Anorexia Nervosa

Last Updated: June 12, 2023

Anorexia nervosa is an eating disorder that leads people to be underweight due to an intense fear of gaining weight and distorted body image. People with anorexia nervosa often restrict their food intake, exercise excessively, and develop severe malnutrition, resulting in various complications.

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What is anorexia nervosa?

Anorexia nervosa is an eating disorder characterized by an intense fear of weight gain, distorted body image, and excessive dieting and exercise to reduce or control body weight. People with this condition severely limit their caloric intake. It usually begins between the pre-teen years and young adulthood and occurs more frequently in women. Untreated anorexia nervosa can lead to severe, life-threatening malnutrition. [1] [2] Compared to other mental disorders, anorexia has one of the highest mortality and suicide rates.[3]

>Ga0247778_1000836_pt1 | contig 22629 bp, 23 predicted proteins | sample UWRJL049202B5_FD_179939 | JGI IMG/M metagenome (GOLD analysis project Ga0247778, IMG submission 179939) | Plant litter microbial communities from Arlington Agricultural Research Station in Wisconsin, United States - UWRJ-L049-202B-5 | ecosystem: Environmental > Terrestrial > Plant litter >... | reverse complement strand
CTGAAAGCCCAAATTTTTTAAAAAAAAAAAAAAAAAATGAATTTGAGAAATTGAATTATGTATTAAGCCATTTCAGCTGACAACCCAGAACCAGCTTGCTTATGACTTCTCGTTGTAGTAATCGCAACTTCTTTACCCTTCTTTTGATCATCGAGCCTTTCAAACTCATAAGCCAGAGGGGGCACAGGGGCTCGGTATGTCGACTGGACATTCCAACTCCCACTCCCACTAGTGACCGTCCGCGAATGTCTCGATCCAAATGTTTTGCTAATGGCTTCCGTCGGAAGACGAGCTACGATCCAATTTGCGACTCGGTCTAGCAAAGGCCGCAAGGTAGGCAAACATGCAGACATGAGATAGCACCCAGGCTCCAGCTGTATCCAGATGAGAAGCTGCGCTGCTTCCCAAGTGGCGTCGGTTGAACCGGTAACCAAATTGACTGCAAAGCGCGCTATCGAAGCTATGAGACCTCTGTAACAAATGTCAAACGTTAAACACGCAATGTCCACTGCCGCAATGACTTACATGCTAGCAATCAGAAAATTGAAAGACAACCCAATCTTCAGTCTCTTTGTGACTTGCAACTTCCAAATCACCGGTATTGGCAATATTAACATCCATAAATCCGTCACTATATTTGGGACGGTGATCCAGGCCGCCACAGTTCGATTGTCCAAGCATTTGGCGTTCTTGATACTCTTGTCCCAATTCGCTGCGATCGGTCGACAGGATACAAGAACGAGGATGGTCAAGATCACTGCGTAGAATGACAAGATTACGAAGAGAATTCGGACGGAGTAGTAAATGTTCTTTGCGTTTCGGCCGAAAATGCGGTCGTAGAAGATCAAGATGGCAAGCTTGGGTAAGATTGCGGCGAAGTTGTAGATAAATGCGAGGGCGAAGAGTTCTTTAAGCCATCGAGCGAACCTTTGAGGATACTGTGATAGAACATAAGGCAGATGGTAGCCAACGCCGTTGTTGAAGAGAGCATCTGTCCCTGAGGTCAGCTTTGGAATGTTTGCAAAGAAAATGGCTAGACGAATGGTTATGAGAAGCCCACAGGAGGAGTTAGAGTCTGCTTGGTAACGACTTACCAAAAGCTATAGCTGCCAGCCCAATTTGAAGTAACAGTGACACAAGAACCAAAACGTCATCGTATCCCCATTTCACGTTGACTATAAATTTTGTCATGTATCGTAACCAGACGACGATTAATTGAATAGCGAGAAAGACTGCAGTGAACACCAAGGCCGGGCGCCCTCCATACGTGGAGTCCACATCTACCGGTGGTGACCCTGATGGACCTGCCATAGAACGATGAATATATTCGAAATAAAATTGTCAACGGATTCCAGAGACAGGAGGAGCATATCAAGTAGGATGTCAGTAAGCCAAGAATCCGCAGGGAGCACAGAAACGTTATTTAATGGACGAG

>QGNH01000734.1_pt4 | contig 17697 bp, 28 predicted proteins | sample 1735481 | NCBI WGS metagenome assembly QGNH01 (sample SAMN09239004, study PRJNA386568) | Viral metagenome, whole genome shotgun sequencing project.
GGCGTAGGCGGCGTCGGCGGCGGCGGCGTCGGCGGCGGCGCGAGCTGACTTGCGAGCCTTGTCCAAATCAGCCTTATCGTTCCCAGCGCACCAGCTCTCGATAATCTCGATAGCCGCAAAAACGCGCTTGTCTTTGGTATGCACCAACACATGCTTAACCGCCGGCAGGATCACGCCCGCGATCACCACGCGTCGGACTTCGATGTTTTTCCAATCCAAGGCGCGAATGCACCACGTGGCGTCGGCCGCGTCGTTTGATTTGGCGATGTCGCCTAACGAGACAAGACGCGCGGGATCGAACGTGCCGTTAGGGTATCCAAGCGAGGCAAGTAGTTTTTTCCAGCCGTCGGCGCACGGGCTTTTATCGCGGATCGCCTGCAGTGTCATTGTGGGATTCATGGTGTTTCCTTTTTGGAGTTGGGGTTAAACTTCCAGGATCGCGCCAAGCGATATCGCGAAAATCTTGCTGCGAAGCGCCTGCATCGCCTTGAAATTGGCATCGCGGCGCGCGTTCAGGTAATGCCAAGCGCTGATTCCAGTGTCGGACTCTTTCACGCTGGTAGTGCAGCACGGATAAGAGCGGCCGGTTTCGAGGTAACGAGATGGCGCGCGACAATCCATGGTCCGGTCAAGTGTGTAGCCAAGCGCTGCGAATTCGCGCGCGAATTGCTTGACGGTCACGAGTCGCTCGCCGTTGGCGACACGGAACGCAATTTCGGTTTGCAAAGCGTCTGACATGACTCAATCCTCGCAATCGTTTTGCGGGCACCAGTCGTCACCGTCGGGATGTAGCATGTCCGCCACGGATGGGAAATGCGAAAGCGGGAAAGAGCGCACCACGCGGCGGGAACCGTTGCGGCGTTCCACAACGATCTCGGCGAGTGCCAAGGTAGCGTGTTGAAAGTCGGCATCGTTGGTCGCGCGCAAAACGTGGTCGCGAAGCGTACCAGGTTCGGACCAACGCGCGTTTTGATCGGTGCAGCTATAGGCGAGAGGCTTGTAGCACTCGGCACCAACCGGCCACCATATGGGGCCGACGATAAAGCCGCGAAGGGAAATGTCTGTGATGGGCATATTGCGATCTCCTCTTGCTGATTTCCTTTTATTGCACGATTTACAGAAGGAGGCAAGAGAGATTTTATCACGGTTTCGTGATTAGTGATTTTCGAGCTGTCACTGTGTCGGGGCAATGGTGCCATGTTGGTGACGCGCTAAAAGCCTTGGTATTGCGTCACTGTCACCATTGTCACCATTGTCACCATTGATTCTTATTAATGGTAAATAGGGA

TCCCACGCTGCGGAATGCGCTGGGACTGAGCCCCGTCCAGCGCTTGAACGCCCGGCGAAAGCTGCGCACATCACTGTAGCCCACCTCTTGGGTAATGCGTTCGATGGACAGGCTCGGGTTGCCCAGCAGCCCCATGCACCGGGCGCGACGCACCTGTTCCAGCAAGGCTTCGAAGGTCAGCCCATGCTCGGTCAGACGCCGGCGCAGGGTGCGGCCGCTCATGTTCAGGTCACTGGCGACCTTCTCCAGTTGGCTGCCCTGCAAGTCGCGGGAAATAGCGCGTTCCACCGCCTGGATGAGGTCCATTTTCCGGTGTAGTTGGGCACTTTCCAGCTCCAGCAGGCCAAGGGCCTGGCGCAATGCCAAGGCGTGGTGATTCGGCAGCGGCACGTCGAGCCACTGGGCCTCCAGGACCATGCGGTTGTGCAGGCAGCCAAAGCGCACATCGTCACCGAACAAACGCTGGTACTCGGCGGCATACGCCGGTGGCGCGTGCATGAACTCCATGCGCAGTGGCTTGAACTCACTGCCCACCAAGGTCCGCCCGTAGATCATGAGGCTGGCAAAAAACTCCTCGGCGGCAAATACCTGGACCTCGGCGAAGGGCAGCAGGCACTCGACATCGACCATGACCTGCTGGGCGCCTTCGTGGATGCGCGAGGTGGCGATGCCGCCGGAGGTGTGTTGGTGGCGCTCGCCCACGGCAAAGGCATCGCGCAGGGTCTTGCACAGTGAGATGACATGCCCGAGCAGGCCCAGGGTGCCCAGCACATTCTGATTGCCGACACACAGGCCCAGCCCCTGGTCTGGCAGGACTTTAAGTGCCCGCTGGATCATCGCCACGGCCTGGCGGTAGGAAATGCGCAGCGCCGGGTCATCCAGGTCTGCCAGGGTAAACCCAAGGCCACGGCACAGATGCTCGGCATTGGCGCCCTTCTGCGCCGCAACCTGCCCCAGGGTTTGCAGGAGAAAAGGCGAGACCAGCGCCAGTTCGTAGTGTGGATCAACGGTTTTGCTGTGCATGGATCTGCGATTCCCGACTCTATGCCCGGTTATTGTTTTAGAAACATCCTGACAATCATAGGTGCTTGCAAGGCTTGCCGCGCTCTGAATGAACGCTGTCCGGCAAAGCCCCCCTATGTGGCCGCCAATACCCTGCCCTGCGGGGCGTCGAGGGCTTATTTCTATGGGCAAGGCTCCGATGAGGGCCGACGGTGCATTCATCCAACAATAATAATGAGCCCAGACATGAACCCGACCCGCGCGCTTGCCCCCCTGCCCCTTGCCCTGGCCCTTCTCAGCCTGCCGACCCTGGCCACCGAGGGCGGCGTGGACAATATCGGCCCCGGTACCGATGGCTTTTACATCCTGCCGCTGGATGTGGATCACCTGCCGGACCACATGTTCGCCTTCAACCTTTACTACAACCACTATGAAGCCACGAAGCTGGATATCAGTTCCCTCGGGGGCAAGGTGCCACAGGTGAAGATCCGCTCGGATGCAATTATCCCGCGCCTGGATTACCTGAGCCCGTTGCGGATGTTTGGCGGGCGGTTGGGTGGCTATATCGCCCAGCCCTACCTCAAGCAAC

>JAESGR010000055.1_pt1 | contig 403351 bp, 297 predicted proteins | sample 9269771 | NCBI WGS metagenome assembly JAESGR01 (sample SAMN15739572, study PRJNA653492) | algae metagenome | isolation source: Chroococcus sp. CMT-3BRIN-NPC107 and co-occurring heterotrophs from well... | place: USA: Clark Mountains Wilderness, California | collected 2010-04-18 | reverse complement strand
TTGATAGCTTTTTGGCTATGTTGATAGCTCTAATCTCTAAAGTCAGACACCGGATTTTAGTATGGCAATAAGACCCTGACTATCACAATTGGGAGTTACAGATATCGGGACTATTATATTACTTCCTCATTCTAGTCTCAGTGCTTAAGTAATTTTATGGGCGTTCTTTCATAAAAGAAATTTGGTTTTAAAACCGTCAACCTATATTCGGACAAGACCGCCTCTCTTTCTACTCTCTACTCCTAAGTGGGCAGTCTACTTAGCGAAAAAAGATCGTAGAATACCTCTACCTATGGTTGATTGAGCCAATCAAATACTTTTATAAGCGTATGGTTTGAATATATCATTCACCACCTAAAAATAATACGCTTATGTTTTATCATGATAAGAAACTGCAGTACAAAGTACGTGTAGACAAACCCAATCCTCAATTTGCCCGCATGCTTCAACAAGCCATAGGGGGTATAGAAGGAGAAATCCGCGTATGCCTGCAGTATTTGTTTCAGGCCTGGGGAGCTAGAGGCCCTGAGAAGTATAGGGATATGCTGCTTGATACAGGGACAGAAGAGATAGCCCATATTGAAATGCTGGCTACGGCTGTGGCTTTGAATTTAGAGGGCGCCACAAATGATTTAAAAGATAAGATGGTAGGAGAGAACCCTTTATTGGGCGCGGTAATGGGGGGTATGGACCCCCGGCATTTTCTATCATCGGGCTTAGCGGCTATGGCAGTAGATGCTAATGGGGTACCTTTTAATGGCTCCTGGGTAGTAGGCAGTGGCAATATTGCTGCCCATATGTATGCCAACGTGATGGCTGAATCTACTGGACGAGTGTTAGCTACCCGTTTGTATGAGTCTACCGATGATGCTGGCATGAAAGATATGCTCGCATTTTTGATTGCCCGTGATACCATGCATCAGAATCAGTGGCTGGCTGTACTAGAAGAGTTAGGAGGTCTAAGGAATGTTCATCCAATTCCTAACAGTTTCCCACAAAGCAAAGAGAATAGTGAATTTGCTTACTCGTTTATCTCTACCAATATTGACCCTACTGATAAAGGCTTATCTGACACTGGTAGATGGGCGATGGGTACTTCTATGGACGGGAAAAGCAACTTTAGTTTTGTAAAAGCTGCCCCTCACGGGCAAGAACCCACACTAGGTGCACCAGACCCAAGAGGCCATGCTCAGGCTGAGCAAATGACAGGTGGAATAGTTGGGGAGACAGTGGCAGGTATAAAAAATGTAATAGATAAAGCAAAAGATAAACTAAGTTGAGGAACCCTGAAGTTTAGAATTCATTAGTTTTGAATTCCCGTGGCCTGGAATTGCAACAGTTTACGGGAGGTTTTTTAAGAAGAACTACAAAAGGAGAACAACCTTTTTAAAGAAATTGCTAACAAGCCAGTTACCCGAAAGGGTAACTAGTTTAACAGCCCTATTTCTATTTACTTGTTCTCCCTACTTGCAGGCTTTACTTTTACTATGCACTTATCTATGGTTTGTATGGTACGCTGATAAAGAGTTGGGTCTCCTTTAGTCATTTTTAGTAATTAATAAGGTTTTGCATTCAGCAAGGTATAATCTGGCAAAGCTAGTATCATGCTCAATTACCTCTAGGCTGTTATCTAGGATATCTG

What are the main signs and symptoms of anorexia nervosa?

The signs and symptoms of anorexia nervosa include certain thought patterns, behaviors, and physical characteristics. Common thought patterns include intense fear of weight gain, an obsessive and distorted view of body weight or shape, and denial of illness or health risk.

Common behaviors include refusing to eat around others, purging meals (vomiting or using laxatives or diuretics), exercising excessively, and severely restricting food intake.